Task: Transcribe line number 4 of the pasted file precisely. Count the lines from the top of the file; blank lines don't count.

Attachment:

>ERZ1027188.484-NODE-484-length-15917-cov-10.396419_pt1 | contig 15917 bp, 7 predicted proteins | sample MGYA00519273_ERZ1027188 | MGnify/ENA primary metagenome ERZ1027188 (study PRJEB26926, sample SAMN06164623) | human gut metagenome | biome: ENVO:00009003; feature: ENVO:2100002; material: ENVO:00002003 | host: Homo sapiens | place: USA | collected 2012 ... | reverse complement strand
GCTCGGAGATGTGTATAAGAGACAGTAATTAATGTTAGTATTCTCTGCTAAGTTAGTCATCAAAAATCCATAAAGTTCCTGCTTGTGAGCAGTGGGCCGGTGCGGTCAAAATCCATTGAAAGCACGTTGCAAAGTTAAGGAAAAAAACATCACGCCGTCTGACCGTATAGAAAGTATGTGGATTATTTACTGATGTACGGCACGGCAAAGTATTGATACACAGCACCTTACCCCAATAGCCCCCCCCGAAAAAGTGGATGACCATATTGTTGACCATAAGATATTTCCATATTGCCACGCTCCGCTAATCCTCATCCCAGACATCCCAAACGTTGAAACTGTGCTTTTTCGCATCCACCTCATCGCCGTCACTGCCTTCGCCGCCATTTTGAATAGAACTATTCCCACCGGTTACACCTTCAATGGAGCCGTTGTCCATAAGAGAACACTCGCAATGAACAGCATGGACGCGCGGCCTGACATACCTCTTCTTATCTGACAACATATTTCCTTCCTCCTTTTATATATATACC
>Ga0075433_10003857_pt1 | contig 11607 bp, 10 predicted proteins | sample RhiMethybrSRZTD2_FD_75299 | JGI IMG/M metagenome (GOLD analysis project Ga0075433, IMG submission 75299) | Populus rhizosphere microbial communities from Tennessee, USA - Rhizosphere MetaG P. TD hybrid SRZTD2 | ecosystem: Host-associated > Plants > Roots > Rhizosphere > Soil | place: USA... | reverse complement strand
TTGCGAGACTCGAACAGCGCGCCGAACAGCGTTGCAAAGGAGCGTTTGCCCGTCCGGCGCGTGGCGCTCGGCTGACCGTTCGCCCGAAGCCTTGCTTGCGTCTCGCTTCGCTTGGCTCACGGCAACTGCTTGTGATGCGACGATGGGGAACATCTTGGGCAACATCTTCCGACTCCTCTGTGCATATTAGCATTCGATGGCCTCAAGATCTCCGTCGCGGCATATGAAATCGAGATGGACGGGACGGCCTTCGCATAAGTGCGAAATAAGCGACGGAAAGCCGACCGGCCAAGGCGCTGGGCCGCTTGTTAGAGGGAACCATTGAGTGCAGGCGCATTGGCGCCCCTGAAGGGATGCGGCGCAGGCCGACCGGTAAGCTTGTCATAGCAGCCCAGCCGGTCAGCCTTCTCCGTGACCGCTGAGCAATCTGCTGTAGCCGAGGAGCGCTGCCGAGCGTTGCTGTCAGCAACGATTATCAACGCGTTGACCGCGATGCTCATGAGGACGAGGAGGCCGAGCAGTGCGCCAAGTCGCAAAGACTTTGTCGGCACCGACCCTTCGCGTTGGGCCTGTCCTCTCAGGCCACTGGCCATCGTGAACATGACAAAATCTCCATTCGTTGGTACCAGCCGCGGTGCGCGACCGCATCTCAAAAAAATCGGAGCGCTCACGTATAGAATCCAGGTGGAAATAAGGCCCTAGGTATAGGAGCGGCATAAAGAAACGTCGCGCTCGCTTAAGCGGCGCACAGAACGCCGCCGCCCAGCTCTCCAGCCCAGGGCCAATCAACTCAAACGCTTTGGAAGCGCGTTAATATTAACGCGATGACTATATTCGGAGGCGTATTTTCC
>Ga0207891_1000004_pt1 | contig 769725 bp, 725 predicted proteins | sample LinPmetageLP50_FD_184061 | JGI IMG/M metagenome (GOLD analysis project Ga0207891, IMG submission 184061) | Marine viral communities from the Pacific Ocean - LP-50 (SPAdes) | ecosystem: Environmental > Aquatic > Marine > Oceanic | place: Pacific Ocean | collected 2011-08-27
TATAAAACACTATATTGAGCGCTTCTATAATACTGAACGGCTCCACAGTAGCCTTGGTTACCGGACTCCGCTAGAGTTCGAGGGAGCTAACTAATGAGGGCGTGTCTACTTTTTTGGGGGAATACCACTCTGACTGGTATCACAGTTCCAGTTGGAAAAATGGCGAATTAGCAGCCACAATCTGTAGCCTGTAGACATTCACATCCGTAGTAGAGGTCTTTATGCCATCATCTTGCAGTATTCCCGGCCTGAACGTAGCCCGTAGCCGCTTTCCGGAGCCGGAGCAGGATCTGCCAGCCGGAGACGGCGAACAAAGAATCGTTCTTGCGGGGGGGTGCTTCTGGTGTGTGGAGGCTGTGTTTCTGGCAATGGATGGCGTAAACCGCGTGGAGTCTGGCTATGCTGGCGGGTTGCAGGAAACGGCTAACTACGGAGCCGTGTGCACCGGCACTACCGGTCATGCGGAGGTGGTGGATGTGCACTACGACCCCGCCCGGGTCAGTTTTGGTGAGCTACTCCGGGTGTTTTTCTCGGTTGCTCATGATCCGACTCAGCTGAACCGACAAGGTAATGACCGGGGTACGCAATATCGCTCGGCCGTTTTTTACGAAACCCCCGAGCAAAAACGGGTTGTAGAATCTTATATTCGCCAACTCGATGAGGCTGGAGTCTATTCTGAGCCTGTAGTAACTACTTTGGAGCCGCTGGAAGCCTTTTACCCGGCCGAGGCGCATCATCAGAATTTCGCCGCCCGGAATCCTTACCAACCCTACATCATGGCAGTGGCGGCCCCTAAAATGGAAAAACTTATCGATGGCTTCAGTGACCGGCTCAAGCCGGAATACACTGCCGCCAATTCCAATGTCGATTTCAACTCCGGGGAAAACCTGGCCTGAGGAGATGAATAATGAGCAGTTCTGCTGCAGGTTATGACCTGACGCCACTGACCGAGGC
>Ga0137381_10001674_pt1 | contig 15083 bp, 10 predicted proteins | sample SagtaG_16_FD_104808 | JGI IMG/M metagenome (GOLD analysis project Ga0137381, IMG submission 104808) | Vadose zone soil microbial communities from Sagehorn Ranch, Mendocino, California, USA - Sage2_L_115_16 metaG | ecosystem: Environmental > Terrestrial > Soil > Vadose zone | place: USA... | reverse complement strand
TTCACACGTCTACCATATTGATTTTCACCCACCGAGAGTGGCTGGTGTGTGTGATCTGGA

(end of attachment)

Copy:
TTGCGAGACTCGAACAGCGCGCCGAACAGCGTTGCAAAGGAGCGTTTGCCCGTCCGGCGCGTGGCGCTCGGCTGACCGTTCGCCCGAAGCCTTGCTTGCGTCTCGCTTCGCTTGGCTCACGGCAACTGCTTGTGATGCGACGATGGGGAACATCTTGGGCAACATCTTCCGACTCCTCTGTGCATATTAGCATTCGATGGCCTCAAGATCTCCGTCGCGGCATATGAAATCGAGATGGACGGGACGGCCTTCGCATAAGTGCGAAATAAGCGACGGAAAGCCGACCGGCCAAGGCGCTGGGCCGCTTGTTAGAGGGAACCATTGAGTGCAGGCGCATTGGCGCCCCTGAAGGGATGCGGCGCAGGCCGACCGGTAAGCTTGTCATAGCAGCCCAGCCGGTCAGCCTTCTCCGTGACCGCTGAGCAATCTGCTGTAGCCGAGGAGCGCTGCCGAGCGTTGCTGTCAGCAACGATTATCAACGCGTTGACCGCGATGCTCATGAGGACGAGGAGGCCGAGCAGTGCGCCAAGTCGCAAAGACTTTGTCGGCACCGACCCTTCGCGTTGGGCCTGTCCTCTCAGGCCACTGGCCATCGTGAACATGACAAAATCTCCATTCGTTGGTACCAGCCGCGGTGCGCGACCGCATCTCAAAAAAATCGGAGCGCTCACGTATAGAATCCAGGTGGAAATAAGGCCCTAGGTATAGGAGCGGCATAAAGAAACGTCGCGCTCGCTTAAGCGGCGCACAGAACGCCGCCGCCCAGCTCTCCAGCCCAGGGCCAATCAACTCAAACGCTTTGGAAGCGCGTTAATATTAACGCGATGACTATATTCGGAGGCGTATTTTCC